Bishop says Chapter 11 filing will ensure victims will be treated 'justly'

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Bishop Douglas J. Lucia of Syracuse, N.Y., is seen in this June 4, 2019, file photo (CNS/Catholic Sun/Chuck Wainwright)

SYRACUSE, N.Y. — The Diocese of Syracuse has filed for reorganization under Chapter 11 of the U.S. Bankruptcy Code, citing the financial implications of more than 100 lawsuits alleging past child sexual abuse as well as the economic impact of the coronavirus pandemic.

"From the start of my ministry among you, it has been my intent to make reparation to all of the victims of sexual abuse for acts perpetrated against them by clergy, employees or volunteers of the Diocese of Syracuse," Bishop Douglas J. Lucia wrote in a June 19 letter to the faithful.

"However, the growing number of CVA (Child Victims Act) lawsuits against the diocese," he wrote, "presents a risk that those claimants who filed suits first or pursued their claims more aggressively would receive a much greater portion of the funds available to pay victims, leaving other claimants (potentially, even some who have suffered more) with little or nothing.

"In order to ensure that victim claims are treated justly and equitably, I feel it is necessary to enter into Chapter 11 where available funds will be allocated fairly among all victims in accordance with the harm each suffered."

Filing for Chapter 11 is a voluntary action taken by an entity to reorganize financially with the goals of being able to respond to financial claims and to emerge with its operations intact, the diocese explained in an FAQ; this filing also immediately stops all efforts at debt collection and legal actions against the entity.

Only the corporation of the Roman Catholic Diocese of Syracuse is filing Chapter 11, the FAQ notes. Diocesan parishes; the Foundation, including the HOPE Appeal; Catholic Charities; Catholic schools; the Syracuse Diocesan Investment Fund; the Catholic Sun; and all other separately incorporated funds and entities associated with the diocese are not directly involved in the proceedings.

The Diocese of Syracuse filed its petition with the U.S. Bankruptcy Court for the Northern District of New York early in the morning of July 19, and representatives appeared for a hearing before Chief Judge Margaret Cangilos-Ruiz at 9:30 a.m.

Lucia was accompanied by Danielle Cummings, chancellor and director of communications; Stephen Breen, chief financial officer; and Stephen Donato, Charles Sullivan, and Stephen Helmer, attorneys representing the diocese.

According to its petition, the Diocese of Syracuse has 100 to 199 creditors, estimated assets of $10,000,001 to $50 million, and estimated liabilities of $50,000,001 to $100 million. Its list of creditors with the 20 largest unsecured claims includes 19 individuals (whose names are redacted) with claims identified as Child Victims Act lawsuits; each claim is estimated at $100,000.

The Diocese of Syracuse is the third diocese in New York to file for Chapter 11 since the 2019 Child Victims Act opened a one-year "look-back" window allowing claims of child sexual abuse previously beyond the statute of limitations to be filed.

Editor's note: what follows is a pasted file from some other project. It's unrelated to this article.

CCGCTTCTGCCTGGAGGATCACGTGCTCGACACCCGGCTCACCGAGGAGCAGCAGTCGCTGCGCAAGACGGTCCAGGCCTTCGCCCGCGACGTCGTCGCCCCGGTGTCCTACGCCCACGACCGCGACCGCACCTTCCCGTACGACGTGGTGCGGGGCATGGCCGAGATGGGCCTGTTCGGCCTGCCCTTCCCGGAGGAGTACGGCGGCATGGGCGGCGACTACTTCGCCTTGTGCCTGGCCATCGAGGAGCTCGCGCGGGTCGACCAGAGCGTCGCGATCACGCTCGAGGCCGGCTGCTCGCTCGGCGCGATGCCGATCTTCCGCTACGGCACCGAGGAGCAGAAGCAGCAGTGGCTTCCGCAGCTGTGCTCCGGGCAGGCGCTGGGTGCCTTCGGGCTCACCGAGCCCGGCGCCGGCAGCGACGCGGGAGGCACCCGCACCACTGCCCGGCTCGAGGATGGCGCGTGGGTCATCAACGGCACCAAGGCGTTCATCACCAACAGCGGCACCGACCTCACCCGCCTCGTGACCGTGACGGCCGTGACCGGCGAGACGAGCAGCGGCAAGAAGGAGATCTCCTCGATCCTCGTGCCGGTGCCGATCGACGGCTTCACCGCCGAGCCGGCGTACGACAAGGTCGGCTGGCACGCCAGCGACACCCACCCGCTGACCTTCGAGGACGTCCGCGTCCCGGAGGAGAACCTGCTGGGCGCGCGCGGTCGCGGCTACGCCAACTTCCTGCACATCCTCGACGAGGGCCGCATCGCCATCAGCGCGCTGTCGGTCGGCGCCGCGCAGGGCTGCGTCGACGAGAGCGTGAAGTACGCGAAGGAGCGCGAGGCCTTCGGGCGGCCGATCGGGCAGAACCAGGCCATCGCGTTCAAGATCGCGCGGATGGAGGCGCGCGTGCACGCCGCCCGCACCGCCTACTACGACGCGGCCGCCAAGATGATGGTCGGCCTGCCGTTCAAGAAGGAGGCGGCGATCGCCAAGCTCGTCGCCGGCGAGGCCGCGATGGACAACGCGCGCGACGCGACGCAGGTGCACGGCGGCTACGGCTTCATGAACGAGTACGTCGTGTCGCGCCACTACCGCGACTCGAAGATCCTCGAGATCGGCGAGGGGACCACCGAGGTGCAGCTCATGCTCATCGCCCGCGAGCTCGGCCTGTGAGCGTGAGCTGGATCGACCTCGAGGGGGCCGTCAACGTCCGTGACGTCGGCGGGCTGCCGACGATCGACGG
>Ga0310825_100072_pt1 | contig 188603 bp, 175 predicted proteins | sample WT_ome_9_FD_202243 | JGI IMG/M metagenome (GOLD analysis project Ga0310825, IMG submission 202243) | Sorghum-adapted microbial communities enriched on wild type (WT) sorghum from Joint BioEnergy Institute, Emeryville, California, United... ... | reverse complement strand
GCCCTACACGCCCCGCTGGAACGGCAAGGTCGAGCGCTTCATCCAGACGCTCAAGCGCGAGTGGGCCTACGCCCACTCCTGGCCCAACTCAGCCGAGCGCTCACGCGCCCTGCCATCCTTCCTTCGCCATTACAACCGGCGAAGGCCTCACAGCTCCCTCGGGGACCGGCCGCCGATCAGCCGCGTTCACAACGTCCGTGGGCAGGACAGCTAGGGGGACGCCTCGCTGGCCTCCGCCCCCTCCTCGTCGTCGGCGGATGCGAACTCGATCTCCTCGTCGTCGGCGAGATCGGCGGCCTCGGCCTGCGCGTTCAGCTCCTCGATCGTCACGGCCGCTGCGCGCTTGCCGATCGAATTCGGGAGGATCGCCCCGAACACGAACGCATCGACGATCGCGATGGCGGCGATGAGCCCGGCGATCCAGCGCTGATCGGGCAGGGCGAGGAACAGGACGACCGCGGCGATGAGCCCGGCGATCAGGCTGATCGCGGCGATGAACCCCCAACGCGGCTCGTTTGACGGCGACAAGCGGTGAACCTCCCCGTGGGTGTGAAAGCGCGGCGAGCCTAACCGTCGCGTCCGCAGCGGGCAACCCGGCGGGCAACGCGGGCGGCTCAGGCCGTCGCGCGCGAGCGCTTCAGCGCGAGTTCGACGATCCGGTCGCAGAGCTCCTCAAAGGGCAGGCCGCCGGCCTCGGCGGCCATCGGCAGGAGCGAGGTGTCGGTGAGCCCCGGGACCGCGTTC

The Diocese of Rochester filed its Chapter 11 petition Sept. 12, 2019, and the Diocese of Buffalo filed Feb. 28, 2020. The Diocese of Syracuse is the 24th U.S. diocese (following six archdioceses and 17 dioceses) to file for Chapter 11 since 2004. Many of them have since emerged from bankruptcy.

A day after the window opened, 19 suits had been filed against the diocese; by Sept. 12, 23 had been filed. At that time, the diocese said it did not anticipate pursuing reorganization under Chapter 11 and would continue to evaluate options as the year progressed.
As of the bishop's June 19 letter, however, "the Diocese has over 100 lawsuits pending against it. This number could grow, especially in view of the fact that the CVA window is expected to be extended."

The claims brought under the long-back claims law are separate from those settled through the diocese's 2018 voluntary Independent Reconciliation and Compensation Program.

The majority of the claims filed against the diocese under the CVA "involve victims previously unknown to the diocese," the diocese's FAQ said, and "all claims of abuse are decades old, dating back from 1950 to the early 1990s," Lucia wrote.

Lucia's letter noted that filing for reorganization "will require the Diocese to be under court supervision in its Chapter 11 case for many months."

Working with its attorneys, the diocese will create a reorganization plan "detailing how its available assets will be used to pay claims and negotiate reasonable settlements."

As part of that plan, "the diocese intends to create a fund with a pool of money from both diocesan funds and money from insurance carriers"; any restricted donations — including those to the annual HOPE Appeal and the Cathedral Restoration Fund — will not be used to pay legal settlements, according to the FAQ.

While there is no set schedule for the reorganization, the diocese said its "hope is to bring this to a conclusion as soon as possible."

The bishop concluded his letter with an apology and a request for prayer and action.

"It is my hope that during this process of reorganization and following its completion, we will continue to pray for the healing of those who had been harmed during this very dark chapter of the church," Lucia said.

"As your bishop, I must again apologize for these heinous acts and ask you all to join me in our diocesan commitment that these acts will never take place again," he said. "In this matter, we place ourselves under the loving care of the Sacred Heart of Jesus praying that He will make our hearts more like His through this time of purification and reparation."


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